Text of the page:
1) They have done an excellent job of preserving the battlefield with a driving tour, interpretive signs, and paving walking trails.  While the Visitor Center is a nice building they don’t have much information or artifacts from the battle within the Visitor Center.  In addition, the short video they have about the battle does provide some background and overview of the battlefield, it really need some work.  Be sure to get the brochure of the driving tour, which includes all the information you really need.  We also purchased the driving tour CD, which for only $1 is a good deal. However, except for some music all it contained was the same information in the brochure and on the interpretive signs, generally word for word.


2) Be sure to stop at the Parkers Crossroads City Park, which is stop 1 on the tour and take the 1 mile walking North loop.  The trail is relatively flat and paved and the interpretive signs along the trail provide a great overview of the background and living conditions at the Parker’s farm prior to the battle.


3) The second stop is a little drive up to the Confederate position during the opening route of the Union at Hick’s field.  There is not much to see, however, the interpretive sign gives a description of the early morning action.


4) The third stop is back at Parker’s Crossroads near the site of the house and is the trail head for another 1 mile paved loop through the Confederate cannon positions to the north of the Union that had retreated to behind the picket fence south of the crossroads.  Unfortunately, it is difficult to get much of sense of the battle from this vantage as I-40 cuts right through the battlefield between you and the Union line.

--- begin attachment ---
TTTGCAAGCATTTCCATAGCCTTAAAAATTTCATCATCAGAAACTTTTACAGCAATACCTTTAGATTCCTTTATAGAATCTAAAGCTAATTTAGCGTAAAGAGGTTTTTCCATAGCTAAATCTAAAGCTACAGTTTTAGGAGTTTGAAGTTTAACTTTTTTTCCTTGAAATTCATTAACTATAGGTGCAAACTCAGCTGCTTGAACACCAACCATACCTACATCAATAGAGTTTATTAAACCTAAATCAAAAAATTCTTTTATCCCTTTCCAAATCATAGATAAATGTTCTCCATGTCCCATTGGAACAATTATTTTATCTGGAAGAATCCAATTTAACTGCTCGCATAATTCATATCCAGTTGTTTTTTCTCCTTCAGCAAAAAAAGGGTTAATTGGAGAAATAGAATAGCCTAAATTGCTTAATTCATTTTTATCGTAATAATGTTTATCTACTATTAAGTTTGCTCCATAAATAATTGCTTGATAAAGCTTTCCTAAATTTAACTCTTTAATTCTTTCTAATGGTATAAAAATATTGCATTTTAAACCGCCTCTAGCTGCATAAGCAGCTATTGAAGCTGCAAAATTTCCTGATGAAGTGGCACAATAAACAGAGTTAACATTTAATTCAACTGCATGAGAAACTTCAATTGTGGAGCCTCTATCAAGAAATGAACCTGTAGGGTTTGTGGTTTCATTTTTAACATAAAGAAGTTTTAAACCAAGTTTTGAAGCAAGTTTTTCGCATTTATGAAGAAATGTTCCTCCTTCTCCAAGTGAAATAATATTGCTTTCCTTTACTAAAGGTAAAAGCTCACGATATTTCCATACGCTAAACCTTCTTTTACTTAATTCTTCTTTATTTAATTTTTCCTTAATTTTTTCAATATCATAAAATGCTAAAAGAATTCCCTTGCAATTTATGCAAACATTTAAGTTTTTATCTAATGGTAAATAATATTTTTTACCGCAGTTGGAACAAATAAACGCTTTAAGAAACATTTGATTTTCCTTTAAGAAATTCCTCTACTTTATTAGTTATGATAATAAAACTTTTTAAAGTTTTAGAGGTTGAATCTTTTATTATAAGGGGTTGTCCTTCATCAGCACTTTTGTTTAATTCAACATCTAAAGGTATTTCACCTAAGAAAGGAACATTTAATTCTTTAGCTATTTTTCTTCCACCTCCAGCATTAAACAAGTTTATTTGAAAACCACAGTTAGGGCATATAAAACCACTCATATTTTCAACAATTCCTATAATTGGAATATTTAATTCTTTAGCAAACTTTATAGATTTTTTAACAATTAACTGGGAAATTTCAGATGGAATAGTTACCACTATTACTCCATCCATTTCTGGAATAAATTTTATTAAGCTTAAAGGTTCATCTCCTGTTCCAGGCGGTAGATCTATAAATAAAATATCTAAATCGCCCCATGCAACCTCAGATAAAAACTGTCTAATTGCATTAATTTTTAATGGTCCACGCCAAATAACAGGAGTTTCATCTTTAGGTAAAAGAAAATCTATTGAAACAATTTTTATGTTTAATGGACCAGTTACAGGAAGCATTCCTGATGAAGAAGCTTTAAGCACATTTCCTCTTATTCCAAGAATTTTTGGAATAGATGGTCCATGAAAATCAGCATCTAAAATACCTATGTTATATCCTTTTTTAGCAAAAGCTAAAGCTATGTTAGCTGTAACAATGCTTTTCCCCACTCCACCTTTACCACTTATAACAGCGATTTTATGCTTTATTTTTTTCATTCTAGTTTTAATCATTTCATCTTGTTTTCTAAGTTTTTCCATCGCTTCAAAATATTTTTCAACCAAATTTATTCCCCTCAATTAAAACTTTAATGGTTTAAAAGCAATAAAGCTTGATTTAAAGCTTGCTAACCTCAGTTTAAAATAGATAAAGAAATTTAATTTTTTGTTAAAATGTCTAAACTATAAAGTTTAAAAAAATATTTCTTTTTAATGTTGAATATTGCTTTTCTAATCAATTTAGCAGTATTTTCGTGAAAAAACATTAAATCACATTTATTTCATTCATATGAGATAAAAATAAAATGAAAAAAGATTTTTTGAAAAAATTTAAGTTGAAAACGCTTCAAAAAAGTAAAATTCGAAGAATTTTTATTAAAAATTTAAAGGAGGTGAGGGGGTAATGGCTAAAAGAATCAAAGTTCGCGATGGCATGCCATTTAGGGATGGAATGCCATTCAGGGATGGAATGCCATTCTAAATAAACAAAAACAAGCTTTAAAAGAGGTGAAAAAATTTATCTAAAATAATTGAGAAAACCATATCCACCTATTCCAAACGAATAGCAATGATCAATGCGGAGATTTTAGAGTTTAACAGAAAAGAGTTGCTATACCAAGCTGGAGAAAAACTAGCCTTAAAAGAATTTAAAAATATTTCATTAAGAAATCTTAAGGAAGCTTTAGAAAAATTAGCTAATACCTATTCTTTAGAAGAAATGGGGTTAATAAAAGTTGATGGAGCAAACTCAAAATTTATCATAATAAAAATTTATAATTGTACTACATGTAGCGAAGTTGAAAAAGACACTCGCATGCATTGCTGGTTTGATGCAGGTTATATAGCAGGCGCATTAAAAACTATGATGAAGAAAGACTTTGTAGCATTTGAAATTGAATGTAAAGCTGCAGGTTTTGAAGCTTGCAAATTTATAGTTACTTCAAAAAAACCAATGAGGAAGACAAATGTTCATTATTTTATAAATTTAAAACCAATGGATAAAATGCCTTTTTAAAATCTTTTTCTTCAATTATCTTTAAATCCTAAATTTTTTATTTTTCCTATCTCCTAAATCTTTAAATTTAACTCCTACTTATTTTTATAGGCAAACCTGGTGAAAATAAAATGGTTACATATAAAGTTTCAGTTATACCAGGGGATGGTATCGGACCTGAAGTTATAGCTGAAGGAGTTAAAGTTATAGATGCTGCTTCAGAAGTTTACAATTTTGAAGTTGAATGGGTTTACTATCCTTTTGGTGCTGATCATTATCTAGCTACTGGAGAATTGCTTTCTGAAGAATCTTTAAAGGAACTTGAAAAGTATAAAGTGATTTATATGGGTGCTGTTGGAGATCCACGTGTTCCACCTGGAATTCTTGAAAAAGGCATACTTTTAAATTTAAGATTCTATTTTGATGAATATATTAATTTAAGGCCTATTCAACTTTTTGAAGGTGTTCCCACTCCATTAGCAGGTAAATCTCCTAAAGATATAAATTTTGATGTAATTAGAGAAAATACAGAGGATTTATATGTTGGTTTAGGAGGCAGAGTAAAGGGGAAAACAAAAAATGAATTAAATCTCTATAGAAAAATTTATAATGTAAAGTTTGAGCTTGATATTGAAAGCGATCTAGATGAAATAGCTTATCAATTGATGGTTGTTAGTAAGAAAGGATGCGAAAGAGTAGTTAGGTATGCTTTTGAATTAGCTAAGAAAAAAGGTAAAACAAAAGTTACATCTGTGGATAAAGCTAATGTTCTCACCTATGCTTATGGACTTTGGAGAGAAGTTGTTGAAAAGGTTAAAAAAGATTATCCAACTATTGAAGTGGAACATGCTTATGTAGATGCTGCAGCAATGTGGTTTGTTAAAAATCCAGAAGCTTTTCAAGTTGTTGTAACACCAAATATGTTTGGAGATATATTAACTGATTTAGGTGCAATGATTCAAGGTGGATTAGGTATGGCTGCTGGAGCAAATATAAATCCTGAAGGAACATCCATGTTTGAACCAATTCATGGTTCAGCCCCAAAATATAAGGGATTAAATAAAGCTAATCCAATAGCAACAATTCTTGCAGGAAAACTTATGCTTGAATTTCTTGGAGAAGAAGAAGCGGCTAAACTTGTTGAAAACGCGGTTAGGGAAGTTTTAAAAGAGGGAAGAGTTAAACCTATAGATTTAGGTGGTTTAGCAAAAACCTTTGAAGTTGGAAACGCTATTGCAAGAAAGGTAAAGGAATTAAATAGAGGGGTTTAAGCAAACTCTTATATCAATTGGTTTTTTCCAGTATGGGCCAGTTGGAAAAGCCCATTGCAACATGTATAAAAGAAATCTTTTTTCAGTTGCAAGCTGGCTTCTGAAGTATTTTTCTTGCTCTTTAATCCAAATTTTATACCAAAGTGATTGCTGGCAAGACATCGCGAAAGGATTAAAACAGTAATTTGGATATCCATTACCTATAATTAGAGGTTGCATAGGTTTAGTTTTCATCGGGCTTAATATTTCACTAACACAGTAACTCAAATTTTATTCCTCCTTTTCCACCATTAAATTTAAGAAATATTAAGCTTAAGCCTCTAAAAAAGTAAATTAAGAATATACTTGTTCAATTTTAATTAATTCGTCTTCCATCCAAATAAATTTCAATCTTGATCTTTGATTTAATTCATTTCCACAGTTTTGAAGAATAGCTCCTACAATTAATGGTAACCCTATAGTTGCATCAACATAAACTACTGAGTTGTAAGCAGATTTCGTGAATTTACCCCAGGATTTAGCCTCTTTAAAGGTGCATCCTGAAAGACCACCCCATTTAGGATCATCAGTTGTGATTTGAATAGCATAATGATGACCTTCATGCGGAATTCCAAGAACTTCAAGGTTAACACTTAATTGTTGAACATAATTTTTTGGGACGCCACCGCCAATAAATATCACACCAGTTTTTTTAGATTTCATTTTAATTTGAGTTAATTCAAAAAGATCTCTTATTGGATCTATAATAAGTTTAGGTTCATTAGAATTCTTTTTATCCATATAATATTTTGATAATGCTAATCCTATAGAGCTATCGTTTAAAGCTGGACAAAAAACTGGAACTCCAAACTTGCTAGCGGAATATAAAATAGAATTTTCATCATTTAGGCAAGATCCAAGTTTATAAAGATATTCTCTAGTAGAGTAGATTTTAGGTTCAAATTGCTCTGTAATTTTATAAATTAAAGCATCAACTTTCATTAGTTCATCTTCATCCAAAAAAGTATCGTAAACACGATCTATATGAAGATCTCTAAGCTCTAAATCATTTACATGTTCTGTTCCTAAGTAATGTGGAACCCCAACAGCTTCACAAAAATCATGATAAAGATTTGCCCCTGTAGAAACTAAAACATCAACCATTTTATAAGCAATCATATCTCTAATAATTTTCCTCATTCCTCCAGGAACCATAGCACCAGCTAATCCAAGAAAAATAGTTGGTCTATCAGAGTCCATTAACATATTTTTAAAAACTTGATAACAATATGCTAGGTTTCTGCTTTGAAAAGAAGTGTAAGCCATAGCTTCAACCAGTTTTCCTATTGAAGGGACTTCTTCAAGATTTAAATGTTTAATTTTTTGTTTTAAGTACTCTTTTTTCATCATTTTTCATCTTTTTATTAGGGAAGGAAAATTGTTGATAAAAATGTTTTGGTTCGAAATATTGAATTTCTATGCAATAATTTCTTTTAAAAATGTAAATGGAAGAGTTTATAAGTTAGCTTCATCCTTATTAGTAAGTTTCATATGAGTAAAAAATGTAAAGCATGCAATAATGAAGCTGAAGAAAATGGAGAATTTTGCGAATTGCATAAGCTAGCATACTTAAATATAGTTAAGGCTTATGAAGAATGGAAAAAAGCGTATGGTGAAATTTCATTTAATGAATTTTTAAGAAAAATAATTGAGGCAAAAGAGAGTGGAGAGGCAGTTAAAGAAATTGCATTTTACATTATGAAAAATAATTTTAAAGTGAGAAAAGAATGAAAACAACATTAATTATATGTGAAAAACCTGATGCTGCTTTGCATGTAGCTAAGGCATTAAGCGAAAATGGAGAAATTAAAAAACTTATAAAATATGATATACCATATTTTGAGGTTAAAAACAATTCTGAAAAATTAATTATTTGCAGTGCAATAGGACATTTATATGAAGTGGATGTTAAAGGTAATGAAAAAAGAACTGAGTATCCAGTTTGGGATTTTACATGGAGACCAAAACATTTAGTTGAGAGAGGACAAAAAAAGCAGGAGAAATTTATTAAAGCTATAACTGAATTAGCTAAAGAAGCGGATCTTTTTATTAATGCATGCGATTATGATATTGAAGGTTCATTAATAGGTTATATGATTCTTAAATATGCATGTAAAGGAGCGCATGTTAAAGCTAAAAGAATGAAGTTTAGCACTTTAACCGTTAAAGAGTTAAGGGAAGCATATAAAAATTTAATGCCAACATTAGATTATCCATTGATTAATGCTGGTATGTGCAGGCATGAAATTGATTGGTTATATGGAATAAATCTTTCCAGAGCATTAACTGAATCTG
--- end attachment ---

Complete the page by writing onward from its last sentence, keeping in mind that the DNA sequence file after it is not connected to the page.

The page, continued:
5) The fourth stop on the driving tour is the old Jones Cemetery and well, which is suppose to have been dug by the Indians before settlers entered the area.  You can also walk into Jones Cemetery to see the graves of the Parkers who were placed facing north and south rather then east and west.  This is because Parker, who was a Union supporter before the battle, that the Union refusal not to make his home the focal point of the battle turned his support and he wanted to be buried so when judgement day came he could rise ready to kick the Union back to the north.


6) The next two stops on the tour are south of the Interstate and commemorate the locations of the Confederate attacks on the supply train in the rear of the Union and near the position of Dunham during the demands for surrender.

7) The last stop on the tour is probably the most important one since the South Loop Trail travels along the location of the picket fence behind which the Union tried to hide from the bombardment and then circles around to the rear along the ravine used by the Confederates to attack the supply train in the rear.  The trail is again just over a mile long, relatively flat, and mostly shaded.  There are a number of very informative interpretive signs along the trail as well.  Finally, they have brought in a log cabin from the that time period to represent the likely size and design of the Parker’s home which had burned down sometime following the battle.  It was also fortunate that TN-22 was moved to the west of the original crossroads, thus preserving the remnants of the old Lexington-Huntingdon road.